In mid august 2017, I went south on the harbour ferry to explore Toronto Island’s marine channels at night while ‘Torch Paddleboarding’ with Toronto Island SUP tour guides Jana Ruby, James Statham and Niv Froehlich.
This evening’s Torch SUP or Stand Up Paddle Boarding adventure was set to cruise through an area of the city which was heavily flooded in the spring of 2017. The tour was organized to visit the area and share the sights and discuss the effects of the flooding and how it has impacted the islands (as some areas were still off-limits). Sections of Centre Island, where the amusement park is located had been shut down for a month and only just re-opened the week before, and other popular destinations like Olympic Island, Gibraltar Point were still closed.
Toronto Island Park has been closed to the public since early May, when heavy rainfall caused widespread flooding in what the city called a “100-year event.” The island’s recovery is further hampered by daily rain and the sad fact that water levels on Lake Ontario are receding slower than expected. Niv said local businesses are missing out on as many twenty thousand visitors a day. City council also voted to stop collecting rent and license fees from island residents and license holders until the full scale of the flood’s financial impact is known.
Torch SUP is better than a scenic boat cruise; it’s a brilliantly buoyant sightseeing adventure experienced from atop wide foam paddle boards. Toronto Island SUP provides all equipment including boards that don’t hurt your feet. These platforms all have leashes, and are issued with yellow life jackets / PFDs, and illuminated Torch Paddles. The event I attended featured a guided night tour through the calm, sheltered waterways of the Toronto Islands. And it was amazing.
The activity we call paddleboarding today started in Hawaii in the 1960s when the Beach Boys of Waikiki started standing on their longboards and using outrigger paddles to venture out farther on the ocean for a better view of the incoming surf.
The sport didn’t take off until the 2000s when pro surfers more regularly stood on their boards and used a paddle to continue training when the ocean was too calm to surf the waves.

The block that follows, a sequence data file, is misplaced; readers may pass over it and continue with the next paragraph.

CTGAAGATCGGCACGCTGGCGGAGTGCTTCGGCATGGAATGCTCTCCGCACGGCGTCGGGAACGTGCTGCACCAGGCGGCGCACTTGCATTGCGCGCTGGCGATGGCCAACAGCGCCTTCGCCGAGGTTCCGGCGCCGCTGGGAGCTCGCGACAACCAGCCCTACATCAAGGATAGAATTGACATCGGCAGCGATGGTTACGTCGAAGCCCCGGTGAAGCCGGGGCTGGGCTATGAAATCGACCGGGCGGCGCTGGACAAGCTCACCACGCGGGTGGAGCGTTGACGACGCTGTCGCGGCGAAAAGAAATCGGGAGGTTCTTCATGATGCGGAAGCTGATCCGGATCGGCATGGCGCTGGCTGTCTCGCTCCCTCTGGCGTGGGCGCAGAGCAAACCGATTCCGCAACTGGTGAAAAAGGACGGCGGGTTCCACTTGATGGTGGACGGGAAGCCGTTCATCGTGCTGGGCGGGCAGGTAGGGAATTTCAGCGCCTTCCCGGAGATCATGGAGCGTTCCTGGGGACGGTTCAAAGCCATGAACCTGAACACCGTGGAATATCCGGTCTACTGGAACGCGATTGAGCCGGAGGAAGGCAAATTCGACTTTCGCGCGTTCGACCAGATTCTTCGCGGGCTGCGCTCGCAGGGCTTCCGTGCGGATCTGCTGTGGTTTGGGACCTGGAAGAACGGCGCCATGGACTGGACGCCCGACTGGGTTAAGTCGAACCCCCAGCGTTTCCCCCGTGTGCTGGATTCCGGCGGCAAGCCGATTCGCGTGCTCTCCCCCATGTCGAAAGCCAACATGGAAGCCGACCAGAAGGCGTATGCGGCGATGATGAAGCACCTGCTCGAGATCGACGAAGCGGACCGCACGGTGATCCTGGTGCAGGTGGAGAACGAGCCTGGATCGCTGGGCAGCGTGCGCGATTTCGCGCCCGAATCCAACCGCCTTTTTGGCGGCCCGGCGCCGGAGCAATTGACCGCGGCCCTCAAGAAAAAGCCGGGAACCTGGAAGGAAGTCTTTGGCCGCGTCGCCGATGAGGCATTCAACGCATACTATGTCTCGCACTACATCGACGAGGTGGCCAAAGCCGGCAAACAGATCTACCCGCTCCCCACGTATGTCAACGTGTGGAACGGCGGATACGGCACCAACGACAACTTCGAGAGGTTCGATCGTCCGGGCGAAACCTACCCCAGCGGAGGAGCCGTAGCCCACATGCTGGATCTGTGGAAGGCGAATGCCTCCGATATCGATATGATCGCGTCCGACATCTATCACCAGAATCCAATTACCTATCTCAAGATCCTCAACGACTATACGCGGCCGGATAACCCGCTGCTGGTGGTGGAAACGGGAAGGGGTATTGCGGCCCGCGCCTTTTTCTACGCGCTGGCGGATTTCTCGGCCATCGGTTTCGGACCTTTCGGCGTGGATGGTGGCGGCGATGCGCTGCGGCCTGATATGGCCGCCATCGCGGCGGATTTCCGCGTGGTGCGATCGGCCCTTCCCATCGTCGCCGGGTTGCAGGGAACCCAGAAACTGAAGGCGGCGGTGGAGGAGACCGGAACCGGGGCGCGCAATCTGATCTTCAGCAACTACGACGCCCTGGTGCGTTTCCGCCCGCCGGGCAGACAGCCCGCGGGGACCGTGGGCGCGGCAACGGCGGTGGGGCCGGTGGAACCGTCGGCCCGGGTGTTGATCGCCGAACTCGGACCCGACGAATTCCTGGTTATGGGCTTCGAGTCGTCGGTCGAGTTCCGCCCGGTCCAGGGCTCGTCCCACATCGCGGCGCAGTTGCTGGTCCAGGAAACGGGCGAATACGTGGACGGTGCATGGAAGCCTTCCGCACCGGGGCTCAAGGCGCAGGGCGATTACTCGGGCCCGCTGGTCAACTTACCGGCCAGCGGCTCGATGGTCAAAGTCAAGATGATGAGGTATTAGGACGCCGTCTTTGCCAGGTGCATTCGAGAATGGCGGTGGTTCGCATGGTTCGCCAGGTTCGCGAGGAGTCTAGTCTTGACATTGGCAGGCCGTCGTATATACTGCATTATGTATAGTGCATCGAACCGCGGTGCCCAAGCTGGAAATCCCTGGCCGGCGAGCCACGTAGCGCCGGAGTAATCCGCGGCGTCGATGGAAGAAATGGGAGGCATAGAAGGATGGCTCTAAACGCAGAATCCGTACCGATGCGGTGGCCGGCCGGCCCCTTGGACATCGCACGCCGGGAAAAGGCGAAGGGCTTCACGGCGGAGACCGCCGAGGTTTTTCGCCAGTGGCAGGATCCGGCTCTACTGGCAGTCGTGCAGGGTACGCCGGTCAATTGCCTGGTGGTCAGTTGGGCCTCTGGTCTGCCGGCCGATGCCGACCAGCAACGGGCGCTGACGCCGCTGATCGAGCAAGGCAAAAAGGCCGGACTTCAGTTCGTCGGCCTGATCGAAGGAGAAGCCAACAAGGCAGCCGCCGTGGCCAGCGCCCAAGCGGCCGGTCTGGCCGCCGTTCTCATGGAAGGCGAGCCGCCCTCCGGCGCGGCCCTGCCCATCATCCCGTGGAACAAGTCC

Today SUP has gone mainstream, and the World Paddle Association (WPA) makes it easy to find races, meetups, and classes across the country. The WPA is very aware of Toronto Island SUP because of the amazing photos the retweet and re-pin and otherwise promote on their social media.Toronto Island SUP tours are really well organized. Eighteen people signed up to take a short ferry ride to Wards Island and once there to paddle once through its central channels and lagoons. The weather was perfect and that included a scenic sunset. We did group photography in the sweet spot which is the mouth of the main channel through the islands. The group photo we took that night is so good the company now uses it in their marketing. Can you see me?
The Toronto Islands is an archipelago and sand bar just off of the city of Toronto, in the western part of Lake Ontario. The beautiful aquatic abode is home to many bird, fish, amphibian and mammal species, and it’s a wonderful place to escape the city for quiet parks, beaches and waterways.
Day or night SUP activities are a great way to explore Lake Ontario and the waterways surrounding the fourteen Toronto Islands (Niv says there’s actually more than that).
We poked around the many streams and lagoons for ninety minutes, and i saw turtles and heard plenty of frogs. We floated alongside lots of brown ducks which came up close looking for food. If I ever do this again, I will be sure and bring some nibbles for them although that’s probably not advised We passed close to beautiful yachts and paddled under old wooden bridges and down canals bisected with debris from the flood. The paddle was peppered with breathtaking views of the City of Toronto at night.
The event lasted for ninety minutes and the end came as a bit of a relief – paddle boarding is a full body workout.
There were no surprises because right at the start James and Niv went over their ‘float plan’ which outlined the route, what weather they were expecting, and the time of return. While it was clear that our guides love to have fun, safety is their main concern.
Three experienced SUP instructors accompanied our group; one at the front, one in the middle, and one at the end of our paddleboard ‘congo line’ through the Island channels. So no matter what skill-level each paddle boarder had (they all improved after 30 mins anyway), each participant felt both safe and stimulated.
Things learned at Toronto Island SUP
Overall, the excursion uncovered some remarkable nature spots and hidden locations know only to the locals (I’m already planning fashion photo shoots in my mind). We learned a lot about the history and ecology of the islands plus we learned better paddling techniques which made the journey even more enjoyable.